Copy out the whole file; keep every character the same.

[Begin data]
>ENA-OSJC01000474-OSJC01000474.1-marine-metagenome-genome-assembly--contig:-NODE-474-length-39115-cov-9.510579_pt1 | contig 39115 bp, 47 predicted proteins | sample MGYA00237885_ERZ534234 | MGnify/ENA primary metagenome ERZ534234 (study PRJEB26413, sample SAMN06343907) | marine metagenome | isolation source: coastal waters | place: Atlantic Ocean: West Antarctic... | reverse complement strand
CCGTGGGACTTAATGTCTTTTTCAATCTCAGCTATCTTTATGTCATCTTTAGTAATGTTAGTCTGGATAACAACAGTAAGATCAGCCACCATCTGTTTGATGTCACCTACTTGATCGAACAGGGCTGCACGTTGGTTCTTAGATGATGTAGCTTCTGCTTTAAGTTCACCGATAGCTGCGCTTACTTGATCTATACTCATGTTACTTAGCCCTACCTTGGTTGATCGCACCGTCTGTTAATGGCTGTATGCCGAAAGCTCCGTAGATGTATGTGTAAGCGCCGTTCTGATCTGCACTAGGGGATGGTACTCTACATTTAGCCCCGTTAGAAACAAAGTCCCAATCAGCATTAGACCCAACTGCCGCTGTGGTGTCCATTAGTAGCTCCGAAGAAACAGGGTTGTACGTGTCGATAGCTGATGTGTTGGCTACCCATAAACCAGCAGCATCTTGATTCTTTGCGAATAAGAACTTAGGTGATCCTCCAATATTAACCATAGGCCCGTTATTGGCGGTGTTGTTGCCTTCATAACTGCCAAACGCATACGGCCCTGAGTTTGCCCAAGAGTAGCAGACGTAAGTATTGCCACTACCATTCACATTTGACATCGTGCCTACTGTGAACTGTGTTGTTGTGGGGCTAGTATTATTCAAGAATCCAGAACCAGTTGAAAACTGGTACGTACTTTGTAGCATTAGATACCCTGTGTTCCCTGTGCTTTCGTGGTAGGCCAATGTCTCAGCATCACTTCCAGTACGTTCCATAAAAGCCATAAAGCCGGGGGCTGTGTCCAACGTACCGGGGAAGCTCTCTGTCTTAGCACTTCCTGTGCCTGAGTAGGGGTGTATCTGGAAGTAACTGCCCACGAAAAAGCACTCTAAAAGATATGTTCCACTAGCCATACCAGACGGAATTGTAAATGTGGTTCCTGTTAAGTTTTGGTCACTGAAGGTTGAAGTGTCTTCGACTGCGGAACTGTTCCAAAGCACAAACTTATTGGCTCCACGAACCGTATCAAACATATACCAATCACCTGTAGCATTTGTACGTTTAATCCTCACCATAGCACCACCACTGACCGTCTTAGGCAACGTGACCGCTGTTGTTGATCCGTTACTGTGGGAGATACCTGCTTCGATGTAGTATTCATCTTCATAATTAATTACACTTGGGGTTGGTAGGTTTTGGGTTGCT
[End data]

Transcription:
>ENA-OSJC01000474-OSJC01000474.1-marine-metagenome-genome-assembly--contig:-NODE-474-length-39115-cov-9.510579_pt1 | contig 39115 bp, 47 predicted proteins | sample MGYA00237885_ERZ534234 | MGnify/ENA primary metagenome ERZ534234 (study PRJEB26413, sample SAMN06343907) | marine metagenome | isolation source: coastal waters | place: Atlantic Ocean: West Antarctic... | reverse complement strand
CCGTGGGACTTAATGTCTTTTTCAATCTCAGCTATCTTTATGTCATCTTTAGTAATGTTAGTCTGGATAACAACAGTAAGATCAGCCACCATCTGTTTGATGTCACCTACTTGATCGAACAGGGCTGCACGTTGGTTCTTAGATGATGTAGCTTCTGCTTTAAGTTCACCGATAGCTGCGCTTACTTGATCTATACTCATGTTACTTAGCCCTACCTTGGTTGATCGCACCGTCTGTTAATGGCTGTATGCCGAAAGCTCCGTAGATGTATGTGTAAGCGCCGTTCTGATCTGCACTAGGGGATGGTACTCTACATTTAGCCCCGTTAGAAACAAAGTCCCAATCAGCATTAGACCCAACTGCCGCTGTGGTGTCCATTAGTAGCTCCGAAGAAACAGGGTTGTACGTGTCGATAGCTGATGTGTTGGCTACCCATAAACCAGCAGCATCTTGATTCTTTGCGAATAAGAACTTAGGTGATCCTCCAATATTAACCATAGGCCCGTTATTGGCGGTGTTGTTGCCTTCATAACTGCCAAACGCATACGGCCCTGAGTTTGCCCAAGAGTAGCAGACGTAAGTATTGCCACTACCATTCACATTTGACATCGTGCCTACTGTGAACTGTGTTGTTGTGGGGCTAGTATTATTCAAGAATCCAGAACCAGTTGAAAACTGGTACGTACTTTGTAGCATTAGATACCCTGTGTTCCCTGTGCTTTCGTGGTAGGCCAATGTCTCAGCATCACTTCCAGTACGTTCCATAAAAGCCATAAAGCCGGGGGCTGTGTCCAACGTACCGGGGAAGCTCTCTGTCTTAGCACTTCCTGTGCCTGAGTAGGGGTGTATCTGGAAGTAACTGCCCACGAAAAAGCACTCTAAAAGATATGTTCCACTAGCCATACCAGACGGAATTGTAAATGTGGTTCCTGTTAAGTTTTGGTCACTGAAGGTTGAAGTGTCTTCGACTGCGGAACTGTTCCAAAGCACAAACTTATTGGCTCCACGAACCGTATCAAACATATACCAATCACCTGTAGCATTTGTACGTTTAATCCTCACCATAGCACCACCACTGACCGTCTTAGGCAACGTGACCGCTGTTGTTGATCCGTTACTGTGGGAGATACCTGCTTCGATGTAGTATTCATCTTCATAATTAATTACACTTGGGGTTGGTAGGTTTTGGGTTGCT